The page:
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Essential Medicines in LMICs: A Close Look at Efforts by Top Pharma Players

Sep 28, 2023 #LMICs
New analysis looks at efforts of 5 major companies to expand access to Generic & Biosimilar Medicines in low- and middle-income countries (LMICs).
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  • Along with detailed company profiles, the report identifies key findings and opportunities to strengthen manufacturing and improve availability of generic and biosimilar medicines.
  • In 90 of the 108 countries in scope, at least one of the companies has registered a product – but for the essential medicines analysed in more detail, companies vary significantly in their registration practices in LMICs

the inaugural report from the Access to Medicine Foundation’s Generic & Biosimilar Medicines Programme takes an in-depth look at what five major industry players are doing to expand access to their products in low- and middle-income countries (LMICs).

The report marks the first time that any generic or biosimilar medicine manufacturers have been assessed in-depth on their access-to-medicine efforts. This first iteration profiles Cipla, Hikma, Sun Pharma, Teva and Viatris, analysing their engagement in access and highlighting opportunities to address gaps in affordable and reliable access to the quality-assured essential medicines produced by these companies.

Generic and biosimilar medicines can serve as lifelines to millions. Of the medicines classed as “essential” by the World Health Organization (WHO), 90% are off patent, including treatments for cancers, heart disease, epilepsy, diabetes, maternal haemorrhage, bacterial infection, tuberculosis, malaria and HIV. Once a patent for a medicine expires, other drug manufacturers are free to develop a generic or biosimilar version and enter the market, potentially introducing competition and increasing supply. Not only do generics and biosimilars offer the same therapeutic and clinical benefits as the originator medicines, but they are often supplied at a much lower cost. Some of these companies now also manufacture generic or biosimilar versions of patented products under voluntary licensing agreements, which can expand and accelerate access to innovative medicines worldwide.

However, generic and biosimilar products are still out of reach for many patients in LMICs, especially those living in low-income countries and those from vulnerable populations. Even if a product is comparatively cheaper, payers may still not be able to afford it – including healthcare authorities in LMICs, as well as individuals who rely on paying out of pocket for their healthcare – and there are also significant availability issues. The world’s leading producers of generic and biosimilar medicines occupy a central position in the global health landscape, and they can use this to expand access to essential medicines.

“When it comes to expanding access to medicine, the power of the generics industry is often underestimated. It’s more than the transactional relationship of selling drugs at volume and competing on price. Companies must engage with the unmet medical need globally – for example, by working with local manufacturers to improve supply, by taking steps to safeguard quality, by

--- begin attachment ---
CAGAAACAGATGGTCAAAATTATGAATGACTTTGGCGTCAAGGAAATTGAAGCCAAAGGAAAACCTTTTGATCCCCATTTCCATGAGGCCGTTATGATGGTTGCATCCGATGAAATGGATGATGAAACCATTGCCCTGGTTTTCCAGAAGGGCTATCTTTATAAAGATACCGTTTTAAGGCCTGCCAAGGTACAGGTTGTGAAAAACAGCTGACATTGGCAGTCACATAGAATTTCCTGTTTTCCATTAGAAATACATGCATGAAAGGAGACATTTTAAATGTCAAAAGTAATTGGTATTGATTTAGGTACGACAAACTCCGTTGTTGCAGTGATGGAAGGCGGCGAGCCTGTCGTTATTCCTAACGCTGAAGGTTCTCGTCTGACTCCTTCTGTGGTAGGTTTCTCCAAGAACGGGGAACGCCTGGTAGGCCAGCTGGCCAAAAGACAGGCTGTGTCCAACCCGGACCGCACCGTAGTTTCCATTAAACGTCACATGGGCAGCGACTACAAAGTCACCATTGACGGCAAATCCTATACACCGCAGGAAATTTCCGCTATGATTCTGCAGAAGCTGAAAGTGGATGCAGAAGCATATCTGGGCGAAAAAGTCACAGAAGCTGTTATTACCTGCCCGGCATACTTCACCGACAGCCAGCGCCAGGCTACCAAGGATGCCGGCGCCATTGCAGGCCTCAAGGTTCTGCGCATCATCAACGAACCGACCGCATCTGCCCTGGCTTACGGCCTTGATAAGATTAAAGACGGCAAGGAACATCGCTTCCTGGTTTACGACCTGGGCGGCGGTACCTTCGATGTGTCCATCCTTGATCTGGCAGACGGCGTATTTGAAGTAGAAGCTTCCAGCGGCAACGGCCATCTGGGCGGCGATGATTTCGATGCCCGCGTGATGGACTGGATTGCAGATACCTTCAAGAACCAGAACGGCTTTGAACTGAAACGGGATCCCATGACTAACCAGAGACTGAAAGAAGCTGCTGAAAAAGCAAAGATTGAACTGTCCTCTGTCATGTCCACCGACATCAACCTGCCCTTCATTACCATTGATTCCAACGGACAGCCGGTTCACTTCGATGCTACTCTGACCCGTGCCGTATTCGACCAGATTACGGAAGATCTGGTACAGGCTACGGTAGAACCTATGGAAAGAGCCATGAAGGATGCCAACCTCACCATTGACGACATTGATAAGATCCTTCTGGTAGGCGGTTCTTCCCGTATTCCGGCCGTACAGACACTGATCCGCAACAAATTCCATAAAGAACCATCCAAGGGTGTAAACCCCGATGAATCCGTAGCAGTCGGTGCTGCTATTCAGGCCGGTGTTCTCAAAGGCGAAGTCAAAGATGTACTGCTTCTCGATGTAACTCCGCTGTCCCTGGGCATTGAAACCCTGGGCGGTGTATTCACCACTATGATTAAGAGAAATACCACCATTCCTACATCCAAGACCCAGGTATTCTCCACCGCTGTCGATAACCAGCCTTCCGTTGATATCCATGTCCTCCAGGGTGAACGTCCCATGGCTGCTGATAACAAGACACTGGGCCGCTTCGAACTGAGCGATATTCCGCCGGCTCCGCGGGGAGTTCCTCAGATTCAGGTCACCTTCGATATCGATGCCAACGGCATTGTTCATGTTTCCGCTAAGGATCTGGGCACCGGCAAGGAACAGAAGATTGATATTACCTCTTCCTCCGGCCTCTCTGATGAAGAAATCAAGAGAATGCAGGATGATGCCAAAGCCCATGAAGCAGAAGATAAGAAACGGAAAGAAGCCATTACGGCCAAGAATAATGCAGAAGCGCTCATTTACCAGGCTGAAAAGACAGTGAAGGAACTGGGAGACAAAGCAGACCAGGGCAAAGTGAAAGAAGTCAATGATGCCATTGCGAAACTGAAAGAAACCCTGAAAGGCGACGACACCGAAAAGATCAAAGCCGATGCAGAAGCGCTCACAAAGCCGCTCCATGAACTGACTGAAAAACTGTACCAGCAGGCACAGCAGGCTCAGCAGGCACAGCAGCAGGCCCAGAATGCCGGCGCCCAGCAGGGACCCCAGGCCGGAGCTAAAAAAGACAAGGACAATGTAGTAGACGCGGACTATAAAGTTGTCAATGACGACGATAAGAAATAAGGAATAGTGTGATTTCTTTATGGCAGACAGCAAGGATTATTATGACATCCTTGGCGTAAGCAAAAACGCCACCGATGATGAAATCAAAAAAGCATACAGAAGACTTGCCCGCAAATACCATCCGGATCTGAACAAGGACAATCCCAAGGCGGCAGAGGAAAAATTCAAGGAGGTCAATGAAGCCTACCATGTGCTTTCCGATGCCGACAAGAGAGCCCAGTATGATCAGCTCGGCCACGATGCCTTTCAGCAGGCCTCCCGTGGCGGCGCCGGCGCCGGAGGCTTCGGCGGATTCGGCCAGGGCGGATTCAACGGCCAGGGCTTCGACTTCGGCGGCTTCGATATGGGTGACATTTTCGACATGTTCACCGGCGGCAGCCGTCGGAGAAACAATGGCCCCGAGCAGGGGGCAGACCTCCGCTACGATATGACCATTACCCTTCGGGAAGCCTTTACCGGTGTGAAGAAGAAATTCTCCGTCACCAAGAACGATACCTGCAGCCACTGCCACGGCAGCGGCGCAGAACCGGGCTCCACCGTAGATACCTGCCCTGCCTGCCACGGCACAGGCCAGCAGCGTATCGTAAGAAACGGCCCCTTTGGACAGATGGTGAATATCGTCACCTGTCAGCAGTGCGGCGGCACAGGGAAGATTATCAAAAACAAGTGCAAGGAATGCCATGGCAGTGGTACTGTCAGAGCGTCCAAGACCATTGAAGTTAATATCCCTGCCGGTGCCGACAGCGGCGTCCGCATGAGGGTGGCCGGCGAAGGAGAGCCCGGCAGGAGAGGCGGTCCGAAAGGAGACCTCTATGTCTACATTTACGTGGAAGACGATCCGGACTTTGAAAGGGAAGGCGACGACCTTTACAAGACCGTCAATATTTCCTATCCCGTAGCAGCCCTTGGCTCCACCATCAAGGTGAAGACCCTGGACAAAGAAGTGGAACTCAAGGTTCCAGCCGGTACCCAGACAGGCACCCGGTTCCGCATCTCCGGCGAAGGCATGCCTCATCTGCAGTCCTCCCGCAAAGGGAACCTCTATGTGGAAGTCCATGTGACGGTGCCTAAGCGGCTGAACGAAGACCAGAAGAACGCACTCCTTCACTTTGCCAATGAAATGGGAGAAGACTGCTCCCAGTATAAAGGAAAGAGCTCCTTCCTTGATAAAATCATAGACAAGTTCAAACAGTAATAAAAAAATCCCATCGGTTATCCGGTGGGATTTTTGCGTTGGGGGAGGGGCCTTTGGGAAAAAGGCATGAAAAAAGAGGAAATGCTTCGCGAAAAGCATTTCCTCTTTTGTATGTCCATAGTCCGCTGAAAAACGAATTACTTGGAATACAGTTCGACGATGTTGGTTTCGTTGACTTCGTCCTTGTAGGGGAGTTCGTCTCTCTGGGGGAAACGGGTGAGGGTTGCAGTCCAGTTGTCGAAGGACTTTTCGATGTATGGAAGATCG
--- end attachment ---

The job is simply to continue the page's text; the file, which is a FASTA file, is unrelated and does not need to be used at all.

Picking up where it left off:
making their essential products available in more countries, and by addressing affordability for the poorest patients.” – Jayasree K Iyer, Chief Executive Officer, Access to Medicine Foundation.

Using the Analytical Framework, a first-of-its-kind assessment tool developed by the Foundation’s newly established Generic & Biosimilar Medicines Programme, this data-driven analysis zooms in on the actions of five companies chosen for their size, influence and involvement in global health: Cipla, Hikma, Sun Pharma, Teva and Viatris. Collectively, these five companies have a wide portfolio of essential medicines and a well-established presence in LMICs.

What did the report find?

  • Companies have a collectively broad regulatory footprint in LMICs, yet many essential products are not widely registered
  • Companies are using access strategies to expand access to their products in LMICs, yet efforts fall short for the poorest patients
  • Despite initiatives to strengthen manufacturing, further efforts needed to safeguard product availability
  • Companies are engaging in adaptive R&D, tailoring products to the needs of people in LMICs

“For the very first time, we’re shining a spotlight on the actions, efforts, and commitments of leading generic and biosimilar medicine manufacturers to broaden access to lifesaving medicines in LMICs. Although there are standout examples of action, clear opportunities also exist for companies to ramp up their efforts and to work closely with local implementers, governments, and global health organisations to continue to break down barriers for the millions who either lack adequate access or are forced to go without the medicines they need.’ – Claudia Martínez, Research Programme Manager, Generic & Biosimilar Medicines Programme

Opportunities to make an impact

Given their portfolios and footprints, these five companies – Cipla, Hikma, Sun Pharma, Teva and Viatris – can have a huge impact on access in LMICs, as can the wider generics industry. The report identifies opportunities for each company to significantly enhance its impact and contribute to improving access to medicine in LMICs, with recommendations tailored to the specific circumstances of each company, as well as its portfolio, geographical reach and size. By acting on these opportunities, and by making access to medicine a priority, companies can ensure that their products reach the people who need them most – no matter where they live.

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